How to Avoid IRS Scams
Most of us try to avoid run-ins with the Internal Revenue Service. We file our tax returns, pay our taxes and, generally, keep our noses down and accounts in good order to keep its representatives from knocking on our doors. There are various reasons why the IRS may try to reach to you but, if they do, you should be aware of how they will do it. With increasingly aggressive telephone scams occurring throughout the country, we want you to be aware that imposters may be trying to reach you or your relatives. So, what happens when the (real) IRS contacts you?
If the IRS is initiating contact with you, it will first send you a tax notice through the mail. The IRS does not call about tax debts owed without first having mailed a notice. It will not email, text or Facebook you to establish contact. In addition, it will not threaten you with arrest, request credit or debit card information over the phone or demand payment for outstanding tax liabilities without giving you time to respond.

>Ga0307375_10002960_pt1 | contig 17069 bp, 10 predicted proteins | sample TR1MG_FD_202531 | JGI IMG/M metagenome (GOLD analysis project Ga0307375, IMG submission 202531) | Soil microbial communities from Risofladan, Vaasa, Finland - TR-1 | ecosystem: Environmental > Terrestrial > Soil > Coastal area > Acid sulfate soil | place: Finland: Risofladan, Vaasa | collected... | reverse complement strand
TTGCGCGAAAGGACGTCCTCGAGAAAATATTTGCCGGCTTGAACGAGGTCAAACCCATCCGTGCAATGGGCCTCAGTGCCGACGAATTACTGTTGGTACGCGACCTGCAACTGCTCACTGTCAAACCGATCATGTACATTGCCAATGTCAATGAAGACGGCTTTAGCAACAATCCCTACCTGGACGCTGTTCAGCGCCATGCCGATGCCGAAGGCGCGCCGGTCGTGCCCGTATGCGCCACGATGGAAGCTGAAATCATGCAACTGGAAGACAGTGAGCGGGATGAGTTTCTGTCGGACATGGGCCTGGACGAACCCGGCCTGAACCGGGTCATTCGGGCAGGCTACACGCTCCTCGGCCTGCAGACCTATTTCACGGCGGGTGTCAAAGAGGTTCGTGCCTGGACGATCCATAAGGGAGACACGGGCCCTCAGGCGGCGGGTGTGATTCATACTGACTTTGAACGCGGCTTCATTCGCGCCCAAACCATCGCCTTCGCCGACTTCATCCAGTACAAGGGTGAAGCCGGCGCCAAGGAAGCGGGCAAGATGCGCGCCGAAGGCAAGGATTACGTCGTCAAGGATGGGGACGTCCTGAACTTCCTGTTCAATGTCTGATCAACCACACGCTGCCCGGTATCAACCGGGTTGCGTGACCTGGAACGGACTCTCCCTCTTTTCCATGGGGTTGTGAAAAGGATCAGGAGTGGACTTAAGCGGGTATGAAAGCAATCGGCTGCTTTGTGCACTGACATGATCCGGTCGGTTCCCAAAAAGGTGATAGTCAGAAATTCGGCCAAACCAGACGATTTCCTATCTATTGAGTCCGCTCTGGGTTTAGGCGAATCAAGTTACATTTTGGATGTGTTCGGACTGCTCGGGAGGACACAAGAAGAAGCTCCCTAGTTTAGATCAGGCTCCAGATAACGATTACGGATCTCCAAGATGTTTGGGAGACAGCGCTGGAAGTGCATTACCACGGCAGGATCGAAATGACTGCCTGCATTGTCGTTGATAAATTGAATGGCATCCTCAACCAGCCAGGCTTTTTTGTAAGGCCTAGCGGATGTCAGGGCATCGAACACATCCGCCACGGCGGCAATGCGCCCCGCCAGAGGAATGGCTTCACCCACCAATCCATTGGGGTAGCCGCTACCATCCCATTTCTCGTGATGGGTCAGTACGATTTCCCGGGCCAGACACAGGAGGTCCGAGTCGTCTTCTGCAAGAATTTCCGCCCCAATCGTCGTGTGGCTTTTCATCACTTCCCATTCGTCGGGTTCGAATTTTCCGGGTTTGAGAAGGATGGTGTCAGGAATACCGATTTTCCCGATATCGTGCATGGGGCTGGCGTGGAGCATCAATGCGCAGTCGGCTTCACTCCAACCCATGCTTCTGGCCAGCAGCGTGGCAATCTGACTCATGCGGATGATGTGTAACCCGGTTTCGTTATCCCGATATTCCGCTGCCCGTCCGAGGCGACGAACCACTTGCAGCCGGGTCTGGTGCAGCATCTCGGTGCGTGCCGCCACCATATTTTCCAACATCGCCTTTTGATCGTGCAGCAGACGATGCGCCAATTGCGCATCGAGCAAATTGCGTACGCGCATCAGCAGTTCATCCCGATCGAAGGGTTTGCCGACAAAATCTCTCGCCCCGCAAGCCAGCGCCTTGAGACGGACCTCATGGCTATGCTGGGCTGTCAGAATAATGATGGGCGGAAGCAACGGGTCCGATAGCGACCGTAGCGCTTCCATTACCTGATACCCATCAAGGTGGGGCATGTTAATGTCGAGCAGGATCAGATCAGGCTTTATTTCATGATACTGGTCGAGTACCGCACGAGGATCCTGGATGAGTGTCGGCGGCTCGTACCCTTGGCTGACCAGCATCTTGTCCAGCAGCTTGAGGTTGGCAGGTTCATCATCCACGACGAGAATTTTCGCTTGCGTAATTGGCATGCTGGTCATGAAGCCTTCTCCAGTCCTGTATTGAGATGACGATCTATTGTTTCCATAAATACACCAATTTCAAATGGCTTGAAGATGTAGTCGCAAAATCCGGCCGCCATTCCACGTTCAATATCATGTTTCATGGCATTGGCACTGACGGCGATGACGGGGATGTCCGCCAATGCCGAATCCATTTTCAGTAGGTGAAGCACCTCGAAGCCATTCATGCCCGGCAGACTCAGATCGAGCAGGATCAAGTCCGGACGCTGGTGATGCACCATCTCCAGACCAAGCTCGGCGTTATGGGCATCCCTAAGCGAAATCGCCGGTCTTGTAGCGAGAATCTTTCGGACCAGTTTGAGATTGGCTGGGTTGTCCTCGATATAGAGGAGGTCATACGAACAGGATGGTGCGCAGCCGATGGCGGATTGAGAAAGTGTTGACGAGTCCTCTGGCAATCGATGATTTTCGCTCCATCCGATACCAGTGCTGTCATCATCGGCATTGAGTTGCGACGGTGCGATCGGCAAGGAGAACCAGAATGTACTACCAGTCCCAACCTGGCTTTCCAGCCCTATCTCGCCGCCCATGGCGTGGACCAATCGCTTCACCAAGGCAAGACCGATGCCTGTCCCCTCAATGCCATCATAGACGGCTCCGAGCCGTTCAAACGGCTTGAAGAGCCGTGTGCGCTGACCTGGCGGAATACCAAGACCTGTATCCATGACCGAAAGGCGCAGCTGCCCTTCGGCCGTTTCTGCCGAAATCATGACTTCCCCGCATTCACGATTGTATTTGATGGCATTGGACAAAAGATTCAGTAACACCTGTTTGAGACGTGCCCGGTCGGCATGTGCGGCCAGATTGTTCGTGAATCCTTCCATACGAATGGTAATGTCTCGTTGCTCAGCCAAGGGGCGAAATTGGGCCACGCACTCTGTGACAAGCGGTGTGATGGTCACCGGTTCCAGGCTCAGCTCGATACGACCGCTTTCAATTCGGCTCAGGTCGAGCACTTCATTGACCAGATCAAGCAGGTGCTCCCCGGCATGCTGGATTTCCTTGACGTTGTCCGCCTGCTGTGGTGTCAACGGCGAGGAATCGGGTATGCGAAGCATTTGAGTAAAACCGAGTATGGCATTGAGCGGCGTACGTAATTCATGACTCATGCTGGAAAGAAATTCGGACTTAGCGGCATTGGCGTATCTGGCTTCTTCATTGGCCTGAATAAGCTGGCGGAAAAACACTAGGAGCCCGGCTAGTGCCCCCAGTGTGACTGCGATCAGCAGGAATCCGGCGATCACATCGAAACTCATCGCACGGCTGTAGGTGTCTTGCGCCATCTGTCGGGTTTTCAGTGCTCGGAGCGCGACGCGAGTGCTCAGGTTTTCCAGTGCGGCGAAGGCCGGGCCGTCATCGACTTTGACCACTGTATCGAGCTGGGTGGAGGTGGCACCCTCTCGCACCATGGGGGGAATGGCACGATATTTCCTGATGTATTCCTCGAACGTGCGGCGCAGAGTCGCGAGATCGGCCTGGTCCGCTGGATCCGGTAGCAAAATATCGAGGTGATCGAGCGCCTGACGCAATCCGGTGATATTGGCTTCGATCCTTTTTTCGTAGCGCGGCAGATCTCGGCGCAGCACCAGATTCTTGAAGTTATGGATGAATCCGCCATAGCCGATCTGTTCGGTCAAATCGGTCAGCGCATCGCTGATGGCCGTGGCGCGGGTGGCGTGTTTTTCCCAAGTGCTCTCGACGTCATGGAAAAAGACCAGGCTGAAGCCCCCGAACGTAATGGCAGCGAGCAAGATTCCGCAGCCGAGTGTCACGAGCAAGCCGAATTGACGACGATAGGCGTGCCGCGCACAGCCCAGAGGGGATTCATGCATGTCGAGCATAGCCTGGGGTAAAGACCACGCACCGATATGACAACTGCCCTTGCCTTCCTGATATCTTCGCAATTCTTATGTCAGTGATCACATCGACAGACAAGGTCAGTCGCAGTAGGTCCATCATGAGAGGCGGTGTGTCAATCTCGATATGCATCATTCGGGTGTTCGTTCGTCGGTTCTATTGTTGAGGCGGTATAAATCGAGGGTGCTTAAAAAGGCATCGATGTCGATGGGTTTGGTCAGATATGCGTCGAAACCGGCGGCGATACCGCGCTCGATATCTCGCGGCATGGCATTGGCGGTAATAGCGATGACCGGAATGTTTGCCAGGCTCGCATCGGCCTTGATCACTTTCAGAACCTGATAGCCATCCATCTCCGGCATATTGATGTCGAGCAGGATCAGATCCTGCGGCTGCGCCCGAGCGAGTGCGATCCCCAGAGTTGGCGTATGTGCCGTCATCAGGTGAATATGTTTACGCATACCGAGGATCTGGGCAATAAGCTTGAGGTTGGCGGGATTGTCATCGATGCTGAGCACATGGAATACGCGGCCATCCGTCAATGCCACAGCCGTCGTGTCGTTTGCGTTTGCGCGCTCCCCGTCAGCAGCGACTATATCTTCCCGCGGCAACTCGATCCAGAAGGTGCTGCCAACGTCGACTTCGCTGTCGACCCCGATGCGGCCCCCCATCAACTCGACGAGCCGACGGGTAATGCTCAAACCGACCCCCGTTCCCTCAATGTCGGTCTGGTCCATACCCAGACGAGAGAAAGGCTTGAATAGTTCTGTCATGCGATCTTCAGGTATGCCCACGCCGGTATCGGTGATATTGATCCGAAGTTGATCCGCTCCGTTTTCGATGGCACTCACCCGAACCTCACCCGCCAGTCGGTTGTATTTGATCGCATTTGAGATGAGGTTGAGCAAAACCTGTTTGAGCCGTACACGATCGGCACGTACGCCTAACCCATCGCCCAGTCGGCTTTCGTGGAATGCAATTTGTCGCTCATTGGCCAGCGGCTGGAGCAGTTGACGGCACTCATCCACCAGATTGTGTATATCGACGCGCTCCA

The IRS has posted articles on its website and videos on YouTube covering this topic. In case you have not seen some of their most recent content, we are providing a couple links for you that further discuss these issues. If you’ve received a call and are unsure whether it was a legitimate attempt by the (real) Internal Revenue Service to reach you, please let us know and we’d be happy to assist you in making that determination.
- Scam Phone Calls Continue; IRS Identifies Five Easy Ways to Spot Suspicious Calls
- IRS Increase in Tax Scams Video
If you would like additional information or have questions regarding your individual or business tax needs, please contact Megan Kishman at email@example.com or 502-566-1070.